Blue Watch are currently repairing the freezer so I will introduce them next:
Alistair P is in the RAF Regiment and is a business partner with Ben in Bear Arms working behind the camera.
Robert is known as John and he is a helicopter pilot in the Royal Navy.
Marcus is a Marine at Poole. Marcus did the 2009 Transglobe Rio to Cape Town leg which was like being on sentry for three weeks being cold and wet.
Ben is a former tank commander now supplying guns, training, and equipment to TV production companies for programmes. The company is called Bare Arms and has just celebrated its first anniversary.
Finally there is Red Watch:
Alistair J was working in Naval Service Strategic Personnel Planning and is now sailing into retirement.
Amy is a RAF Reserve Physio and also a Physio in the civil service. This is Amy's first time on a boat.
Matthew, AKA Sweets or Sweetie, is an Information Communication Technology Technician and he is working towards his Day Skipper Qualification.
And Me, Mandy, I am a RAF Full Time Reserve. I look after Marketing for all the RAF Reserve Squadrons. This is my third big yacht trip. I am a Day Skipper and hope to gain experience towards Coastal Qualifications.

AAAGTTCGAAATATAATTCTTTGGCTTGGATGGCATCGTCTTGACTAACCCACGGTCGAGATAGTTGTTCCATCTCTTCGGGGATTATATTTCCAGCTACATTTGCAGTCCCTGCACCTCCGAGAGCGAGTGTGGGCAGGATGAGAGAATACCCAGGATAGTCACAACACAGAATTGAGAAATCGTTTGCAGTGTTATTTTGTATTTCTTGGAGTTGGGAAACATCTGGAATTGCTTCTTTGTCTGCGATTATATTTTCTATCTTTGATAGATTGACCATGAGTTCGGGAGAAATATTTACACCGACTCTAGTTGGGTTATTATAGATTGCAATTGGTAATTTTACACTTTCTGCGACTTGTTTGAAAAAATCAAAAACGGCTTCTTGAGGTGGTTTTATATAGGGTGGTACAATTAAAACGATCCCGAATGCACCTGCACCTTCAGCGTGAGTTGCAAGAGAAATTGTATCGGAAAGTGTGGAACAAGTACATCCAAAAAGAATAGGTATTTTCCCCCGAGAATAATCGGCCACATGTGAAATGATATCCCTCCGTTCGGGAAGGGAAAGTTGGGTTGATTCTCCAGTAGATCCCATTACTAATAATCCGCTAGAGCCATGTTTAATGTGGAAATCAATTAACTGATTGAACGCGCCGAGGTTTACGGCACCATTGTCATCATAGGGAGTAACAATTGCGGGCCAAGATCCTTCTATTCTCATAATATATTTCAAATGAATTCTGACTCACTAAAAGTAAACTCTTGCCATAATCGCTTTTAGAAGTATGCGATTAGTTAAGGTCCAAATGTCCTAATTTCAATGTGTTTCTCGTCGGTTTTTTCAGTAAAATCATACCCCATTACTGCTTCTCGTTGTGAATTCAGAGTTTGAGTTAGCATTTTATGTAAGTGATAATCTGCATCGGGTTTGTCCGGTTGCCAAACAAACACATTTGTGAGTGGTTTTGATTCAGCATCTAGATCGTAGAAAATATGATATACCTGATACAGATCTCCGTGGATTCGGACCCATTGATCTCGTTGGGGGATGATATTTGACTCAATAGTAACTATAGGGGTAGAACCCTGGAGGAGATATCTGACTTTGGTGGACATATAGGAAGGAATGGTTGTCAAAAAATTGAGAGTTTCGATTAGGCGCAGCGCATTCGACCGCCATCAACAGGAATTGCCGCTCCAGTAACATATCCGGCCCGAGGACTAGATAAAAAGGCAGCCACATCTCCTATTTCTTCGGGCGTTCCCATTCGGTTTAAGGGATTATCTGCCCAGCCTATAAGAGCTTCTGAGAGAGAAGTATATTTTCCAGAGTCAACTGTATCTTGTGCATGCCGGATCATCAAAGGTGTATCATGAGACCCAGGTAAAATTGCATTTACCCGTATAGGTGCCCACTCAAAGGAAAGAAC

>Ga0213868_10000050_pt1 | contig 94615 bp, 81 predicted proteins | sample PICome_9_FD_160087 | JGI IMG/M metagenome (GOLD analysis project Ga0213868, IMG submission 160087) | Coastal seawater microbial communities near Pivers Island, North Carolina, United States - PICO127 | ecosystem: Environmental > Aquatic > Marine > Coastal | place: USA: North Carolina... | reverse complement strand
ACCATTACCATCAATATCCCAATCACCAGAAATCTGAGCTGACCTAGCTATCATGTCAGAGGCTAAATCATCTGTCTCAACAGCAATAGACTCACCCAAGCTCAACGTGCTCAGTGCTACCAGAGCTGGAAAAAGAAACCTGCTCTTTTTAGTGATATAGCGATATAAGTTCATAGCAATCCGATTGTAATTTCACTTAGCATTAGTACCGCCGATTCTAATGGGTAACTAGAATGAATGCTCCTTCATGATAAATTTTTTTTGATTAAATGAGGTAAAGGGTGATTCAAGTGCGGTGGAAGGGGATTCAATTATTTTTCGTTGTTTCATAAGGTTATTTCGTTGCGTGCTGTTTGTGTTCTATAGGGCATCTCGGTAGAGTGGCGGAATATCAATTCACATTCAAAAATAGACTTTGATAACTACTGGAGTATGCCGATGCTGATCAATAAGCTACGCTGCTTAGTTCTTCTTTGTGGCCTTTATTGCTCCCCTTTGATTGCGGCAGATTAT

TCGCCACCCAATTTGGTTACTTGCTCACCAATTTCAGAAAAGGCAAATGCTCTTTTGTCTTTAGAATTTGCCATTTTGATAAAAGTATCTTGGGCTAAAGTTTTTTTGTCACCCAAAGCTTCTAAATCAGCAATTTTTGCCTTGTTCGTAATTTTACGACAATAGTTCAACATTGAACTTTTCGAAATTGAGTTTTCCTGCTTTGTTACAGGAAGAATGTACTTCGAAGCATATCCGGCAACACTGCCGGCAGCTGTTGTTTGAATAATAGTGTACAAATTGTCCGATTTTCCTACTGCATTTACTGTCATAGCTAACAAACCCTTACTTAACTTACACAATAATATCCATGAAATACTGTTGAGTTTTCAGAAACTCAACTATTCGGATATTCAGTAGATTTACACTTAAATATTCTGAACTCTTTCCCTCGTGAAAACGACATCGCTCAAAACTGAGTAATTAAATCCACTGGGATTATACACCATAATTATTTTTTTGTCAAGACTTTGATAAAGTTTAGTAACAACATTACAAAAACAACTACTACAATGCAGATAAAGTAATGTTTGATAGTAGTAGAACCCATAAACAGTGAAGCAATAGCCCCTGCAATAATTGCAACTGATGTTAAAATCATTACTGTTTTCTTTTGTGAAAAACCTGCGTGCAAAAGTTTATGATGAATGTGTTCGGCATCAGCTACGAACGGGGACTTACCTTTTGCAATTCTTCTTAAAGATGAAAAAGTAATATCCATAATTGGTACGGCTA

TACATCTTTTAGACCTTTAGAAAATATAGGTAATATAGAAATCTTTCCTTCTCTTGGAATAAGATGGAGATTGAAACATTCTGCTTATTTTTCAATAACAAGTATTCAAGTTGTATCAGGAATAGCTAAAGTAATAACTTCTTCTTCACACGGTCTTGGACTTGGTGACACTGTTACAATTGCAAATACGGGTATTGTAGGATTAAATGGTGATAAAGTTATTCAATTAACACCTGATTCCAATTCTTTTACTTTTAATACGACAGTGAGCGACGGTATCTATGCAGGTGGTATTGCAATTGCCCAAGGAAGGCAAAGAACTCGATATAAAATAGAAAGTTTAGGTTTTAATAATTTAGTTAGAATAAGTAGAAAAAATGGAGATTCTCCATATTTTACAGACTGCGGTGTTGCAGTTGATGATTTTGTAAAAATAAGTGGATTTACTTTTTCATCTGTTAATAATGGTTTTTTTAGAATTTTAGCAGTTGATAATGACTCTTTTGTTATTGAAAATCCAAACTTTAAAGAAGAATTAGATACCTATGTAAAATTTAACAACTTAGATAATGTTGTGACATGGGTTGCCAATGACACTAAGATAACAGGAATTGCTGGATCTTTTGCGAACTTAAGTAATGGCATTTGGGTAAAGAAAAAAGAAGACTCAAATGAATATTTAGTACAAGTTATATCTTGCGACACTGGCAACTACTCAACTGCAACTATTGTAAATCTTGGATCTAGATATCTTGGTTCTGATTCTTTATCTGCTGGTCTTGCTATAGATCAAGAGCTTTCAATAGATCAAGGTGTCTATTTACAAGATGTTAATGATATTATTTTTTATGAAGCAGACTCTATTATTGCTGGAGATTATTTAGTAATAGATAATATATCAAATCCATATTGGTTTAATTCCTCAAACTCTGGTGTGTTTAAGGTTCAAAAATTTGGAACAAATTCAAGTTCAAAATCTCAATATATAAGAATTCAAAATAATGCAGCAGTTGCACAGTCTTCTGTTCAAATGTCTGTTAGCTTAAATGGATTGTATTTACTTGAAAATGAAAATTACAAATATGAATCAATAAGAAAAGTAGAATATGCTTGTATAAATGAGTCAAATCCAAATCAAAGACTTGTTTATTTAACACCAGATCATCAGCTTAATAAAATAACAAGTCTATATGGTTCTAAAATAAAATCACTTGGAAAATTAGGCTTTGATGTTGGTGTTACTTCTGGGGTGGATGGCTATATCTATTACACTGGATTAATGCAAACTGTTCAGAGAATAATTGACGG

Today we did a huge shop for the entire voyage. We filled nine trolleys and received a receipt about two metres long. Then we put Alistair up the mast to inset the sheets and ensure everything was serviceable.
For dinner Amy cooked a giant lasagne and we had a load of salad. There was a little less rain today. After dinner it was knot practice followed by a lesson on parts of a sail taught by the Mate, Terry.
After that we ate cake and discussed how good morale is on our boat.
Weather is promised to get better by Wednesday.
Sqn Ldr Mandy Castle RAF
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38 05 South 055 28 West - 188 Nautical Miles to Montevideo